One of the main storylines that goes on in Skyrim is a big civil war. On one side, you have the Imperials, the main army of Tamriel trying to restore order to the nation that has stepped out of line with the emperor’s decree. On the other side, you have the Nord rebels, the Stormcloaks, who are against Imperial control. However, which side to join is not the easiest choice, and without a second full playthrough, you will never get to see both sides. So, I decided to make a list of qualities of both sides to see which one is better to join.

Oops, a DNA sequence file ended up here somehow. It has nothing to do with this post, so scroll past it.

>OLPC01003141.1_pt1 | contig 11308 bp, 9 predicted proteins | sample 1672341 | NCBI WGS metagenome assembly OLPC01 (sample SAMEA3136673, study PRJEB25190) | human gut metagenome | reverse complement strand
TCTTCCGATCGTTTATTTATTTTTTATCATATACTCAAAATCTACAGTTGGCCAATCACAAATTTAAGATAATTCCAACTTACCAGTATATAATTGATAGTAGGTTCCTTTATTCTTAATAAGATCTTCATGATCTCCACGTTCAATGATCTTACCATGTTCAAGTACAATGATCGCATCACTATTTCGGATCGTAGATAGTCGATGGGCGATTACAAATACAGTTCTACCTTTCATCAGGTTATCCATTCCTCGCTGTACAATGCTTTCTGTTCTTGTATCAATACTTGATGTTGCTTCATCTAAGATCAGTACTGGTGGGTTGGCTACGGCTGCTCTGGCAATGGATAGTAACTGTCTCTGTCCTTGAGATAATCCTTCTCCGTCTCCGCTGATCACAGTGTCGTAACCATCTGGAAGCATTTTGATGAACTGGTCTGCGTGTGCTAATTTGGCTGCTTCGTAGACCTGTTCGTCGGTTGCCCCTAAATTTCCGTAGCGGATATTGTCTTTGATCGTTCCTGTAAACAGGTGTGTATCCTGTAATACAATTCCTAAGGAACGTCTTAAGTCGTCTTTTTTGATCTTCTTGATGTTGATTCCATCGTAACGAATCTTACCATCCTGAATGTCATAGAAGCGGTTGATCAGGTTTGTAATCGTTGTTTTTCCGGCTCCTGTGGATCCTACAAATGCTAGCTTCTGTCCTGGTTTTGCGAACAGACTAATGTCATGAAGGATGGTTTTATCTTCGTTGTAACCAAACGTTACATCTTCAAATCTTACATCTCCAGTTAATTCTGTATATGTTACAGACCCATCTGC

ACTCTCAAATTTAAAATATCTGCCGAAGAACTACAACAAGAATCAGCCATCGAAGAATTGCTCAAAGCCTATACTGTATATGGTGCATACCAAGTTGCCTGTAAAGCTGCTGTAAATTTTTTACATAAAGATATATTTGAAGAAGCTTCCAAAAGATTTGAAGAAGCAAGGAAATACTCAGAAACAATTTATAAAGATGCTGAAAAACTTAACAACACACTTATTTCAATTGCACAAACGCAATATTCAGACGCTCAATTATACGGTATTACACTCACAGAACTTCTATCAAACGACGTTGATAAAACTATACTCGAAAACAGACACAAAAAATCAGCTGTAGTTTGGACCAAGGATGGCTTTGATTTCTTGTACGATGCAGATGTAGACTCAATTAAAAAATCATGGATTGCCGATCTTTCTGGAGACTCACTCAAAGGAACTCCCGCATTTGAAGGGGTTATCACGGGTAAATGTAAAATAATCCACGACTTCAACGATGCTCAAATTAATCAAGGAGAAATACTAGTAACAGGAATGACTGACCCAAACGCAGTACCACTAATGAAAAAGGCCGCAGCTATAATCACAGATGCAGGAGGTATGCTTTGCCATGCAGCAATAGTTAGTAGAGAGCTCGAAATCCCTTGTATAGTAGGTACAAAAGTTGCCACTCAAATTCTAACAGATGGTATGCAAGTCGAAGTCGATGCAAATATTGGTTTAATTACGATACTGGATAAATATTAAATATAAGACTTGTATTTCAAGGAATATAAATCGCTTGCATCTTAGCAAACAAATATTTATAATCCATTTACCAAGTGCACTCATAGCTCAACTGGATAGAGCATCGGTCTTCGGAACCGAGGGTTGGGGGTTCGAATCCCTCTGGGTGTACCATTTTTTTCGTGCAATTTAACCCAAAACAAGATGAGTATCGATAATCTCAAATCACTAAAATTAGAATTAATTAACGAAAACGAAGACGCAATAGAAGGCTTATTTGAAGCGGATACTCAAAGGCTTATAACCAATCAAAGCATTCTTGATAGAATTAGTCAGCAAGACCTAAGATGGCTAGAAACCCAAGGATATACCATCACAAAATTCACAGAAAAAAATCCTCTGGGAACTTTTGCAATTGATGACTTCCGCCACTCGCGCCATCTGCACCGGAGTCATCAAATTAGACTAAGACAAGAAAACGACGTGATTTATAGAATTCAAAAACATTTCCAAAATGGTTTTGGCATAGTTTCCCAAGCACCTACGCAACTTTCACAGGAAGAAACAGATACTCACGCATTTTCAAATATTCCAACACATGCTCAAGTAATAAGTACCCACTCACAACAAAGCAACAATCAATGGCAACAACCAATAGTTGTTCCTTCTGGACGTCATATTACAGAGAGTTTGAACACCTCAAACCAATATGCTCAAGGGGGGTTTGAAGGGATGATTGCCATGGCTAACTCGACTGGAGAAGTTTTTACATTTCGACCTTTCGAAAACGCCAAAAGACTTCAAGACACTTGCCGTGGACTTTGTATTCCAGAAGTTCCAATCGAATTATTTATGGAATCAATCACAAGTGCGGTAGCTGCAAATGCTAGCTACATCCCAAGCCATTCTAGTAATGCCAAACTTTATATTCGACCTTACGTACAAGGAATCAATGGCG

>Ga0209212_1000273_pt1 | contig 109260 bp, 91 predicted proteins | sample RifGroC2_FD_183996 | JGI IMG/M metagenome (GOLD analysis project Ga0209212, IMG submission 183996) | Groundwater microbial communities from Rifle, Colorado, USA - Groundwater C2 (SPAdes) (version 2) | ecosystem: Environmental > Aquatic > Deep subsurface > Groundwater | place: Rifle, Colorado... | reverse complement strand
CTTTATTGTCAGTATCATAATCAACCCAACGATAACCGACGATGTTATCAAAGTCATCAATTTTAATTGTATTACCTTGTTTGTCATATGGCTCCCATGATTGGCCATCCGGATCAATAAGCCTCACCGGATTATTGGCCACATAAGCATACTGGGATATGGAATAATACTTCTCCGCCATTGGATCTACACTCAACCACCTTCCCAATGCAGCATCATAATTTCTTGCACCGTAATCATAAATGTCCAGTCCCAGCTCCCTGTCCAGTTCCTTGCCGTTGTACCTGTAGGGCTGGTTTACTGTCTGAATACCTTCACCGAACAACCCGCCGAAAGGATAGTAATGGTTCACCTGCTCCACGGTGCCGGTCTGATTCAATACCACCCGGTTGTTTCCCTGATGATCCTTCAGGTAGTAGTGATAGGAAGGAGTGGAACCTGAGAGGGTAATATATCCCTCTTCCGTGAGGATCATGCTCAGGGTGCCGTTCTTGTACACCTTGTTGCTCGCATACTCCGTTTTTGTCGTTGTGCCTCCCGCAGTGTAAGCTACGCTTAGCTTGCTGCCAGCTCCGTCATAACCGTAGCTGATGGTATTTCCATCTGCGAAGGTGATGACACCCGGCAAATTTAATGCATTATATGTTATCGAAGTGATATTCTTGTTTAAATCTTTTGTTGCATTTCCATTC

The Stormcloaks are the uprising rebels. At the beginning of the game, you find yourself face to face with the executioner’s axe. Why? Doesn’t matter. Every Elder Scrolls game starts this way. You’re imprisoned or finished your sentence or something. Just a good literary point to have a “new beginning on life”. Alongside of you to be executed is the head of the Stormcloak rebellion, Ulfric, who is proud of his Nord heritage. Before the execution can take place, a dragon attacks and you and Ulfric escape. So, automatically you’re thinking of joining the Stormcloaks as there is already a bond there. So, I visited the Stormcloak’s main city of Windhelm to join up with them… and found the city in trouble. With Ulfric in charge, the other races in the town who weren’t Nord were segregated. If you weren’t Nord, you were nothing. Argonians only live outside the city and are used for slave-like labor on the docks. Dark Elves are relegated to a single area of the city. Racism runs rampant under the Stormcloak rule. So, these people who fight for their freedom from the Empire are also taking away the rights of others. It also doesn’t help that when you first meet Ulfric, he’s kinda a jerk.